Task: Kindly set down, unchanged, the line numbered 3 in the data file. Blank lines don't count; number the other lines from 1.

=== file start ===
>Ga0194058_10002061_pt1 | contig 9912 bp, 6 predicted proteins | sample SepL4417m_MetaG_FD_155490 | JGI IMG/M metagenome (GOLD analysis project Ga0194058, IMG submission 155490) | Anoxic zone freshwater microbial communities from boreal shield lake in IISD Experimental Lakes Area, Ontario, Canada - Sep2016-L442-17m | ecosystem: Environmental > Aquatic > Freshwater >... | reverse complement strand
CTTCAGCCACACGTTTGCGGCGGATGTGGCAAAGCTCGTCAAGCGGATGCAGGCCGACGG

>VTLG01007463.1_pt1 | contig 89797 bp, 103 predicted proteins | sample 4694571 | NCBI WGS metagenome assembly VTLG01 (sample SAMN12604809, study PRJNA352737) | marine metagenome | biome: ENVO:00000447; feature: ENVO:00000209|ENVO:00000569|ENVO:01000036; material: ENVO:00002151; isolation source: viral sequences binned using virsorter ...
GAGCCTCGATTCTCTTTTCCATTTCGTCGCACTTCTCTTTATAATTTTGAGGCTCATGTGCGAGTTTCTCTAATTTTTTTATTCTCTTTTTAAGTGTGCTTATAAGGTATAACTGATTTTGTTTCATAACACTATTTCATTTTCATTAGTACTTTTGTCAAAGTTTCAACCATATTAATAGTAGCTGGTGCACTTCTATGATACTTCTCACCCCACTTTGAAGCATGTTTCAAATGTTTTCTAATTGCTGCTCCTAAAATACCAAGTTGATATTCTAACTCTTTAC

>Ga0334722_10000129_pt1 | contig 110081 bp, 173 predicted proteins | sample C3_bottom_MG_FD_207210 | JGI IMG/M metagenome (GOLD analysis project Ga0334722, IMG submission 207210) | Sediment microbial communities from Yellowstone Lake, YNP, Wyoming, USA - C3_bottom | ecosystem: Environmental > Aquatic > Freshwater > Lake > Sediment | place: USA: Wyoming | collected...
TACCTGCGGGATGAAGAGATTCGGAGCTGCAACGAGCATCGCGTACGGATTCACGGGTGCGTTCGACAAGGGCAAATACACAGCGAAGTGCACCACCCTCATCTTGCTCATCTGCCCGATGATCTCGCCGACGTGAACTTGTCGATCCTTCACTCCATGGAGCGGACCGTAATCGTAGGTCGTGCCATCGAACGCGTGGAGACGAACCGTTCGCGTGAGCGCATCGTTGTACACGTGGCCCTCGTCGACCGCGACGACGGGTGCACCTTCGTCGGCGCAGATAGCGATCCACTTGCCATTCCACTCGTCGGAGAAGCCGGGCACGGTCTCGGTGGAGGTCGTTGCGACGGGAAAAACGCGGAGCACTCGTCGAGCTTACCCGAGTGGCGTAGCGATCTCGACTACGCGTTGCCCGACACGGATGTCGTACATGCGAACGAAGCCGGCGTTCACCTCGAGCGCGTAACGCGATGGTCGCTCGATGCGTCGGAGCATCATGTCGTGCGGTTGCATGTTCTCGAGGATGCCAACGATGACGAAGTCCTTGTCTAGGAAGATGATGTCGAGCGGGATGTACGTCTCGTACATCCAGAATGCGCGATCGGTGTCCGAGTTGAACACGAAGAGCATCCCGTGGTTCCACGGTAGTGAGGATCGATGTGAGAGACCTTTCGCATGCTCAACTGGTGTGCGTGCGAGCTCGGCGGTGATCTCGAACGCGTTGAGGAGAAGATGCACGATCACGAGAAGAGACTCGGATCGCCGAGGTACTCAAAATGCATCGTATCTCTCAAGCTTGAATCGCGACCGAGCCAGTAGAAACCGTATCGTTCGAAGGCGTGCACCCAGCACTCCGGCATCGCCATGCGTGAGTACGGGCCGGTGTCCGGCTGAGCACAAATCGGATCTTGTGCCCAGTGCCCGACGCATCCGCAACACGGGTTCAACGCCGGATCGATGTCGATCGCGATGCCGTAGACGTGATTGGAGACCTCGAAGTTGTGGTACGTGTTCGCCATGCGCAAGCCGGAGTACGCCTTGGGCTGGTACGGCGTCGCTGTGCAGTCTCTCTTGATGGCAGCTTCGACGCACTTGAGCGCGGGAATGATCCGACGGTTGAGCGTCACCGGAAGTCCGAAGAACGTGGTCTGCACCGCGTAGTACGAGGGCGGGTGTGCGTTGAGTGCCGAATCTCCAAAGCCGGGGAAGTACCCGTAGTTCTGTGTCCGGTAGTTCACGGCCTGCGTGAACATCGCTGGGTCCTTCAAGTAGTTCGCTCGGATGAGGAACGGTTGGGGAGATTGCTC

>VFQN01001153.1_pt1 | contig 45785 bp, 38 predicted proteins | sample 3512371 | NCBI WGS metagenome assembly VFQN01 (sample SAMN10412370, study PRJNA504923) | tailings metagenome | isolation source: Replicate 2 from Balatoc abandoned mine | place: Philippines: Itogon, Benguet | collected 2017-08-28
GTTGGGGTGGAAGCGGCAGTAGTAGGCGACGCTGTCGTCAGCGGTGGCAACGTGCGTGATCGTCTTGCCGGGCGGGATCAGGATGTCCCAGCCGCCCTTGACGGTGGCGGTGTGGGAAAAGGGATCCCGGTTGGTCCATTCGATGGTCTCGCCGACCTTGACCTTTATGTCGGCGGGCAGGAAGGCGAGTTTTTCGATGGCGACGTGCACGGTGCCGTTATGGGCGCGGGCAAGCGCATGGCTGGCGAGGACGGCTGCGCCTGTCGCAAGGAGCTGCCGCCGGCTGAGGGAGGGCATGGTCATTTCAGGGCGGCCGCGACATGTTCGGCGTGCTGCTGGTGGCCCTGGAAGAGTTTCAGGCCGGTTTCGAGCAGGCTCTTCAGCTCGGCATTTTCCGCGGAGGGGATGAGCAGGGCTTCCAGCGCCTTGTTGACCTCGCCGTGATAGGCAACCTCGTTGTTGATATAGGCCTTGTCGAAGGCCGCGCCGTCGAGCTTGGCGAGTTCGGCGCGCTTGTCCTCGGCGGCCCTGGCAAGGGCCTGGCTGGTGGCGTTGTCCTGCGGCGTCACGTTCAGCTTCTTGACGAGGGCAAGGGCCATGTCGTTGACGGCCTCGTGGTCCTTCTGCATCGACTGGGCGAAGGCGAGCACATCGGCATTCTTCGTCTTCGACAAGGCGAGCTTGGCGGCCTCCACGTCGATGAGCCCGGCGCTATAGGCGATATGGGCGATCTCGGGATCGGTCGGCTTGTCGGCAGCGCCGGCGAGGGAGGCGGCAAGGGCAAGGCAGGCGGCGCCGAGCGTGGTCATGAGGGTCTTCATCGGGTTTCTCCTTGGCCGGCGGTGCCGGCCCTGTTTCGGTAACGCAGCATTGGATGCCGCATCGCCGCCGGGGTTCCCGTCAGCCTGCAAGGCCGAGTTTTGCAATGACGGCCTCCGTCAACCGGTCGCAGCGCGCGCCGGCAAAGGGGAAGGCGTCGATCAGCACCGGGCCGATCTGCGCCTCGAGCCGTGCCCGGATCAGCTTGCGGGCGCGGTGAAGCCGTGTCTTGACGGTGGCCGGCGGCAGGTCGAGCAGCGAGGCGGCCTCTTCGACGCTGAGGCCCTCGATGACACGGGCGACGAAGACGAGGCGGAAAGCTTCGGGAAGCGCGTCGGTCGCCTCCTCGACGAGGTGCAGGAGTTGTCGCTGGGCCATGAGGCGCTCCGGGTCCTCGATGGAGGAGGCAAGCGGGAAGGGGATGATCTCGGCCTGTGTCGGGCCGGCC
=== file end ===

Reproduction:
>VTLG01007463.1_pt1 | contig 89797 bp, 103 predicted proteins | sample 4694571 | NCBI WGS metagenome assembly VTLG01 (sample SAMN12604809, study PRJNA352737) | marine metagenome | biome: ENVO:00000447; feature: ENVO:00000209|ENVO:00000569|ENVO:01000036; material: ENVO:00002151; isolation source: viral sequences binned using virsorter ...